Find Me Guilty (3/10)
by Tony Medley
The Mafia, or the Cosa
Nostra, or the mob, whatever you want to call them, was the worst cancer
on the American psyche during the 20th Century. Obtaining
power in the early part of the century, through the genius of people
like Lucky Luciano and Myer Lansky, the mob perverted society in a
particularly pernicious way. Aided by the feckless FBI of J. Edgar
Hoover, who turned a blind eye, only occasionally did law enforcement
come to the aid of society. It was the Treasury Department that put away
Al Capone for tax evasion, not the FBI or any police force.
But, starting with the
Appalachia fiasco in 1957, the mob was eventually whittled away through
the efforts of people like Rudy Giuliani. It’s still around, but it’s
not quite as powerful as it was.
Hollywood rarely represented
the mob for the sociopaths they were, often picturing them as harmless
comic figures. That’s the tack director Sidney Lumet takes in “Find Me
Guilty.” Giuliani brought a huge indictment against The Lucchese Family
which came to trial in 1987 and took 21 months to try 20 defendants.
Each defendant had his own attorney, except, that is, for Giacomo
“Jackie Dee” Dinorscio (Vin Diesel), a member of The Lucchese family,
who represented himself.
Dinorscio identifies himself
as a “gagster,” not a “gangster.” If so, we don’t see much of it in this
movie. Dinorscio says a lot of pretty stupid and silly things, but none
of them are very funny. Diesel is monumentally miscast if he is supposed
to be funny and make us laugh, because he doesn’t. Where is Steve Martin
when we really need him for a role he could actually perform?
According to screenwriters
Lumet, T.J. Mancini & Robert McCrea, they took much of their dialogue
from the trial transcripts. Given the fact that they had to convert 21
months of trial into a 126-minute movie, obviously 99.99% of the trial
had to be left out. But what they chose to put in was singularly banal
They picture the mob as a
bunch of harmless buffoons, except for the Boss of the family, Nick
Calabrese (Alex Rocco), who appears humorless and fierce. The others
could have had rubber noses and big shoes, which is all that separates
them from being real clowns. The truth about these monsters is far
removed from this movie, and it is difficult to understand why. There is
not one word of testimony shown about any of the 20 defendants
committing any crime, like, for instance, murder, racketeering,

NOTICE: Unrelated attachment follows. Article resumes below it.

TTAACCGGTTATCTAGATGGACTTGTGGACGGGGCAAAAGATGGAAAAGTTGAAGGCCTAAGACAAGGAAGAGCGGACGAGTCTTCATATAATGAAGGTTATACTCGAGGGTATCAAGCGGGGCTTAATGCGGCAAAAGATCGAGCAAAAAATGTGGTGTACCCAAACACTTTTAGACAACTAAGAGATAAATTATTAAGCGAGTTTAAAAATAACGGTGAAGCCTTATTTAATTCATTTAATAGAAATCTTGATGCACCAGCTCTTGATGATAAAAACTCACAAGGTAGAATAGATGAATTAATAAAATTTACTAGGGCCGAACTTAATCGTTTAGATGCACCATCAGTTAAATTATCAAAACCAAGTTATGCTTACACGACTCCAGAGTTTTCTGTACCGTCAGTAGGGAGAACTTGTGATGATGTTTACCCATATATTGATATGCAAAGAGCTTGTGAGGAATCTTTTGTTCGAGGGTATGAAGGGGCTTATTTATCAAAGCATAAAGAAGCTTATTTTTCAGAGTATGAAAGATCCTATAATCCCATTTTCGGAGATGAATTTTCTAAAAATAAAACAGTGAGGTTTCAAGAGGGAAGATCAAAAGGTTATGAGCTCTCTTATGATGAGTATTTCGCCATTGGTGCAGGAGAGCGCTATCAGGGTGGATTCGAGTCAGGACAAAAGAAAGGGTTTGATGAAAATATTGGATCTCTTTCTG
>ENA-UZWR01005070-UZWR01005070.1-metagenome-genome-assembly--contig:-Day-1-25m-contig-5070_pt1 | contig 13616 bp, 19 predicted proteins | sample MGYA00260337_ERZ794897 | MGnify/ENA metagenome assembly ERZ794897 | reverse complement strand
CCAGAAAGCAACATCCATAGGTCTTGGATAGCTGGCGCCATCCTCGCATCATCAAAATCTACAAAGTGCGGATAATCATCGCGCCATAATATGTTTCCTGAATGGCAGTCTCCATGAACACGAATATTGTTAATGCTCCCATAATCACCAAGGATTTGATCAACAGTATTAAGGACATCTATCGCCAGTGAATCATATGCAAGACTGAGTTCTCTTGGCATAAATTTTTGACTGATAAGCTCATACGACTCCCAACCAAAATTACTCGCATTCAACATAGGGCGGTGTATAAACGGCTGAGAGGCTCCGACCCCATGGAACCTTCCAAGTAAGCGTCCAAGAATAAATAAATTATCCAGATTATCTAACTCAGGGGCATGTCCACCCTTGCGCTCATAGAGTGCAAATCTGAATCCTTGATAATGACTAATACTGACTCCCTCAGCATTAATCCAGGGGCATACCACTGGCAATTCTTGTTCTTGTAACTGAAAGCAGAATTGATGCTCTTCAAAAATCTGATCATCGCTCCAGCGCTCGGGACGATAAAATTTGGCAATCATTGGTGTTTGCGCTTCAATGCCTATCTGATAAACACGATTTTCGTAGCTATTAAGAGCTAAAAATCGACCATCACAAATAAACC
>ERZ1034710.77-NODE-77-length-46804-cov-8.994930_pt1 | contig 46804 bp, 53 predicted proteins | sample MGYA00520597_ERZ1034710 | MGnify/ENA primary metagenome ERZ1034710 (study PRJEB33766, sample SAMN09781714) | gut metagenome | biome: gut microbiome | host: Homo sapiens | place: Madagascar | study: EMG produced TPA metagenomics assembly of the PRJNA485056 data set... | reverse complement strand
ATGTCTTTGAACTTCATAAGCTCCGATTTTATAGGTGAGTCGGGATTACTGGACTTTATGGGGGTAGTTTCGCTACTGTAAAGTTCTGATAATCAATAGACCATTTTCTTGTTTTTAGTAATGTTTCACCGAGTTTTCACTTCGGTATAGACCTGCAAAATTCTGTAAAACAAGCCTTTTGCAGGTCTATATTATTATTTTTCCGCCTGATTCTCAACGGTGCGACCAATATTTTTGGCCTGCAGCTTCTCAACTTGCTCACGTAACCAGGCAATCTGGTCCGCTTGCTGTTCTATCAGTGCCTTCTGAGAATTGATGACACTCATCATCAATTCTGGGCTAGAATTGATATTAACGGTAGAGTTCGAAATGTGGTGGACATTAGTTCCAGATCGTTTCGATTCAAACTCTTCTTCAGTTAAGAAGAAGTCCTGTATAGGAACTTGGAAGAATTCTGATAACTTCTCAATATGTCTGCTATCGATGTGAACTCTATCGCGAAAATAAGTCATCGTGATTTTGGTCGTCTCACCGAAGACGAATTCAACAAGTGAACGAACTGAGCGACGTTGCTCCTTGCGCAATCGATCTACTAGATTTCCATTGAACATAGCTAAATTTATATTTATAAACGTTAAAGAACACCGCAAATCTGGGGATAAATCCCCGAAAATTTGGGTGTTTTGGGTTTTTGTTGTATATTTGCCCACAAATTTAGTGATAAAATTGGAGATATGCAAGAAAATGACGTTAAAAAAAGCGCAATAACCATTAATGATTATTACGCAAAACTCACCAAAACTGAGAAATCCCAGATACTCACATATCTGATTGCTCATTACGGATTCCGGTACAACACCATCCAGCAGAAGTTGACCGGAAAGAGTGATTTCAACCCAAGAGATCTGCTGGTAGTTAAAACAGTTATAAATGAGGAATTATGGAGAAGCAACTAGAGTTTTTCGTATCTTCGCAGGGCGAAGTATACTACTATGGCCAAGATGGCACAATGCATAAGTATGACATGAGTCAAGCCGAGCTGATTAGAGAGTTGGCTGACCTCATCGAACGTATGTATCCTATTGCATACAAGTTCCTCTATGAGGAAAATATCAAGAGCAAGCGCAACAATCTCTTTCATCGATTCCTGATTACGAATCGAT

drug-dealing, and extortion, just to name a few. To picture such vicious
sociopathic killers in such a benign, nonjudgemental way is a crime in
Diesel is joined in his
inadequacy by Peter Dinklage, who plays attorney Ben Klandis. Dinklage's
performance as what appears to be the lead attorney is singularly
On the other side, joining
Rocco in giving a good performance, is Ron Silver, playing trial Judge
Finestein. He is given a thankless task by the inept script, but he
comes across as an understanding jurist who gives Dinorscio a lot of
This movie portrays the bad
guys, the mob, as the good guys. Consistent with that, federal
prosecutor Sean Kierney (Linus Roache) is a real heavy. Director Lumet
is 80 years old, but that’s no excuse for this reprehensible point of
view that urges the audience to root for the mob.
Where the movie totally falls
apart is when Tony Compagna (Raoul Eparza), who shoots Jackie at the
beginning of the film, takes the stand. This is set up throughout the
film as the ultimate, the climax. This guy is the government’s prime
witness. Jackie is going to cross examine him. What will happen?
What happens should be shown
in film schools as the classic anti-climax. Kierney’s direct examination
of him, and it looks like it’s the entire testimony, concerns his
relationship with Jackie, and consists of no more than five questions.
Jackie’s entire cross examination is about how Tony was Jackie’s friend,
he was his cousin. How, queries counselor Jackie, could Tony shoot him?
Making matters much worse, Lumet & Co. imply that that’s why the trial
ended the way it did. This is not silly enough to qualify as ludicrous.
The worst thing that can be
said about a comedy is that it’s not funny. This is not funny. The next
worst thing that could be said about a movie is that it’s irresponsible.
This is irresponsible. What’s next for Lumet and his crew; a musical
comedy about John Gotti?
March 1, 2006